CRAIG - GRAHAM LEGISLATION SEEKS TO REPEAL CIVIL WAR ERA PROHIBITION ON LAWYERS
A bill which would allow veterans to hire lawyers to represent them in their efforts to obtain federal benefits from the U.S. Department of Veterans Affairs has been introduced by U.S. Senators Larry Craig (R-Idaho) and Lindsey Graham (R-South Carolina).
The legislation (S.2694 - the Veterans' Choice of Representation Act of 2006), if enacted, would repeal restrictions flowing from a policy born nearly 150 years ago when attending law school was not required to become a lawyer and many practicing law were considered ill trained and unscrupulous.
"I suppose that some would still warn that lawyers are not to be trusted, but the reality is that the laws are complex and I want veterans to have the option of hiring an attorney to help navigate the system, if they choose," said Sen. Craig, who chairs the Senate Committee on Veterans' Affairs. "A recent editorial put it this way, If American soldiers are mature and responsible enough to choose to risk their lives for their country, shouldn't they be considered competent to hire a lawyer?' I believe the obvious answer to that question is yes,' Simply put, the current paternalistic restriction is outdated."
Under current law, all 24 million living veterans are prohibited from hiring a lawyer to help them navigate the Veterans Affairs system. It is only after a veteran has spent months and even years exhausting the extensive VA administrative process that the veteran then may retain counsel - a process that often takes 3 or more years to complete.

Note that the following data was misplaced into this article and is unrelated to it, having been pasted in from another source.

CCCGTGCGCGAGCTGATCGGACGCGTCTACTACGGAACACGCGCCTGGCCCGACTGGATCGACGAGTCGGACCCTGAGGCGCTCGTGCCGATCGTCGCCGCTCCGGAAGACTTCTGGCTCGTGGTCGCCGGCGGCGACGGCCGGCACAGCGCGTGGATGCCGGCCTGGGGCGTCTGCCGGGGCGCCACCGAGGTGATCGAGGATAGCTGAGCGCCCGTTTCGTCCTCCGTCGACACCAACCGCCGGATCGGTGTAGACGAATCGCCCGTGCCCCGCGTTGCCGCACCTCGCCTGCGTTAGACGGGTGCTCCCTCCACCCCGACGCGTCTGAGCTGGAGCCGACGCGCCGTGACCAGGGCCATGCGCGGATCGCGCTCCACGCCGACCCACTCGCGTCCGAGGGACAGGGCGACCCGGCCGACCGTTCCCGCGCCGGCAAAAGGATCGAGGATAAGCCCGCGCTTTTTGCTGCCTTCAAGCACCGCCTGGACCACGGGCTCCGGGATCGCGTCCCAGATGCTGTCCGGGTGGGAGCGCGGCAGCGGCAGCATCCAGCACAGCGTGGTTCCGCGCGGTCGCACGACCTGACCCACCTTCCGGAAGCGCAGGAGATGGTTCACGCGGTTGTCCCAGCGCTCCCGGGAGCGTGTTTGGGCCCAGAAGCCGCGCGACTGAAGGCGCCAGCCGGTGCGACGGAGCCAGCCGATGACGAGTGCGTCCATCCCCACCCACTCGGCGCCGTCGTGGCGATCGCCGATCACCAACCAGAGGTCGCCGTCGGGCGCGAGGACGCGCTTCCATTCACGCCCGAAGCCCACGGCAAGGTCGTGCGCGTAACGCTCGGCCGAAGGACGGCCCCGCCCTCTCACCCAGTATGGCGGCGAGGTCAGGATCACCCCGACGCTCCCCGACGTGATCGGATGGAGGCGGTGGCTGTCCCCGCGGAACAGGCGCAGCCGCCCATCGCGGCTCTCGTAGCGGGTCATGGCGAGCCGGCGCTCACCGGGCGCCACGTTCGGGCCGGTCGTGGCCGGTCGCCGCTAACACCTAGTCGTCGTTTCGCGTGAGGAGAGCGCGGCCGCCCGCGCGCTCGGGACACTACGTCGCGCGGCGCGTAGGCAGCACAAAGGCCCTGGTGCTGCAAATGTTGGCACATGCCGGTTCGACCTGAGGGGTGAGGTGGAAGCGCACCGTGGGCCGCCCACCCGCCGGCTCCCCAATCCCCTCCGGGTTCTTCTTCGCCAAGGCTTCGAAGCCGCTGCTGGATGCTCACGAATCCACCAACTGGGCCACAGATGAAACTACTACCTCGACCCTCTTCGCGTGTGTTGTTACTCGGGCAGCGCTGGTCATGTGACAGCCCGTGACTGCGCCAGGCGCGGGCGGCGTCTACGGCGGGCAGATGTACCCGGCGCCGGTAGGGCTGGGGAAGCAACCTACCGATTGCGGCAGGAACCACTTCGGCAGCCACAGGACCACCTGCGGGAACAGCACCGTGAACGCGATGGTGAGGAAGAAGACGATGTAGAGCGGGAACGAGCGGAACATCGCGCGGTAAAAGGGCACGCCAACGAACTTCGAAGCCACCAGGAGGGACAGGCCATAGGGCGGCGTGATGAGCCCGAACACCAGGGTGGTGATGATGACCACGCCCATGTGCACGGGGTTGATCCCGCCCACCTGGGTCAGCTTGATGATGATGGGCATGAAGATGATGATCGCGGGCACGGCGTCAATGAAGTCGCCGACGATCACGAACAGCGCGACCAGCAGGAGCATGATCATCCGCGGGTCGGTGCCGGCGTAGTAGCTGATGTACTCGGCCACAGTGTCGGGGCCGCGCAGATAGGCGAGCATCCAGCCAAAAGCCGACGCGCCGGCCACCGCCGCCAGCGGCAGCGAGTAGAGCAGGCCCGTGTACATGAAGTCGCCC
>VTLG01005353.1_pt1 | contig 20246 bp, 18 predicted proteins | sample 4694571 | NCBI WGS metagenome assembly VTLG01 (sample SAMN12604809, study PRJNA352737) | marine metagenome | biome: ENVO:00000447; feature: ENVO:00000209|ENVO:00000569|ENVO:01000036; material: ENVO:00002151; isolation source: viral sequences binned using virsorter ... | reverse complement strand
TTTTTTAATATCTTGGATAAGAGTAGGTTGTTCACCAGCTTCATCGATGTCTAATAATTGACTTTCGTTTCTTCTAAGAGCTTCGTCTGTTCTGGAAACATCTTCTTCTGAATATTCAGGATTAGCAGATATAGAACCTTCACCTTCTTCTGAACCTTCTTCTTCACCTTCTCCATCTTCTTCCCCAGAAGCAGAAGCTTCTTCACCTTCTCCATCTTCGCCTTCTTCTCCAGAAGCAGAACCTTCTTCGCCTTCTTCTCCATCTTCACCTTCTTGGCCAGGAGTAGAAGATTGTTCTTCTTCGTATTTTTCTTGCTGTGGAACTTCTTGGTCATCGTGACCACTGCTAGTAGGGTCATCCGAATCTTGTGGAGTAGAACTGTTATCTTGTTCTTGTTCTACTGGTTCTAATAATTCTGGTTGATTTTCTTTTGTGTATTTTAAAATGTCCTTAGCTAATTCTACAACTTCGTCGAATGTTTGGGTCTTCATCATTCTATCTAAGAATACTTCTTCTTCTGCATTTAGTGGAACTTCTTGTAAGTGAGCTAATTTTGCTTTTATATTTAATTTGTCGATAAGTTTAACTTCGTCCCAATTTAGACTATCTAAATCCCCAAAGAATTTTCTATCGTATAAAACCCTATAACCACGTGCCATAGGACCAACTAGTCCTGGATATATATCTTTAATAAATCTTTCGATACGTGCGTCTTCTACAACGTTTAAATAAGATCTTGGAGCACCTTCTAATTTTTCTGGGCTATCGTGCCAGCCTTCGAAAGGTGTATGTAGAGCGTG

"This overdue change will significantly improve veterans' access to the VA and expedite just outcomes," said Sen. Graham, who also serves on the Senate Veterans' Affairs Committee. "In today's complicated world, legal assistance in navigating the system is more timely than ever. I thank Chairman Craig for his leadership in this effort."
Under the current appeals system, about 85 percent of veterans choose to be represented by Veterans' Service Organizations or state veterans agency personnel.
"I want to be clear that I am not suggesting that attorneys should be considered necessary in order to obtain VA benefits," Chairman Craig said.
"We must ensure that the system continues to serve veterans in a friendly, non-adversarial manner - regardless of the presence of an attorney or any other representative. I also want to be clear that, although I believe veterans should have the option to hire attorneys, they should not be discouraged in any way from utilizing the valuable free services now provided by many dedicated representatives of veterans' service organizations."